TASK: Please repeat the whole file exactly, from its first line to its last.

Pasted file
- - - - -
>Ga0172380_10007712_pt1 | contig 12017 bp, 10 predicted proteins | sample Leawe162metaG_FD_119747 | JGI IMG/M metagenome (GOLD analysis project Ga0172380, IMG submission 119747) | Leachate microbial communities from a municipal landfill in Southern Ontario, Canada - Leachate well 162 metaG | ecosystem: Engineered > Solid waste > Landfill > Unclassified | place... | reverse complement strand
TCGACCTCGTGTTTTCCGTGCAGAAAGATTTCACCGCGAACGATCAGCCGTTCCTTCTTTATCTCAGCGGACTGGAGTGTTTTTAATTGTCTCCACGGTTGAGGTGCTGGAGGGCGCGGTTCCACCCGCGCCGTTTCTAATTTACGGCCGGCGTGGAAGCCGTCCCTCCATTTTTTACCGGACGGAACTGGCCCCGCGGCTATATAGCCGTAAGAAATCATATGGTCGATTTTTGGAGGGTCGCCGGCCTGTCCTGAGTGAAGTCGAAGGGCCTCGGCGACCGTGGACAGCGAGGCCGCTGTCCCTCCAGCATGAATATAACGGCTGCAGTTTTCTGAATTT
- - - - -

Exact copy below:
>Ga0172380_10007712_pt1 | contig 12017 bp, 10 predicted proteins | sample Leawe162metaG_FD_119747 | JGI IMG/M metagenome (GOLD analysis project Ga0172380, IMG submission 119747) | Leachate microbial communities from a municipal landfill in Southern Ontario, Canada - Leachate well 162 metaG | ecosystem: Engineered > Solid waste > Landfill > Unclassified | place... | reverse complement strand
TCGACCTCGTGTTTTCCGTGCAGAAAGATTTCACCGCGAACGATCAGCCGTTCCTTCTTTATCTCAGCGGACTGGAGTGTTTTTAATTGTCTCCACGGTTGAGGTGCTGGAGGGCGCGGTTCCACCCGCGCCGTTTCTAATTTACGGCCGGCGTGGAAGCCGTCCCTCCATTTTTTACCGGACGGAACTGGCCCCGCGGCTATATAGCCGTAAGAAATCATATGGTCGATTTTTGGAGGGTCGCCGGCCTGTCCTGAGTGAAGTCGAAGGGCCTCGGCGACCGTGGACAGCGAGGCCGCTGTCCCTCCAGCATGAATATAACGGCTGCAGTTTTCTGAATTT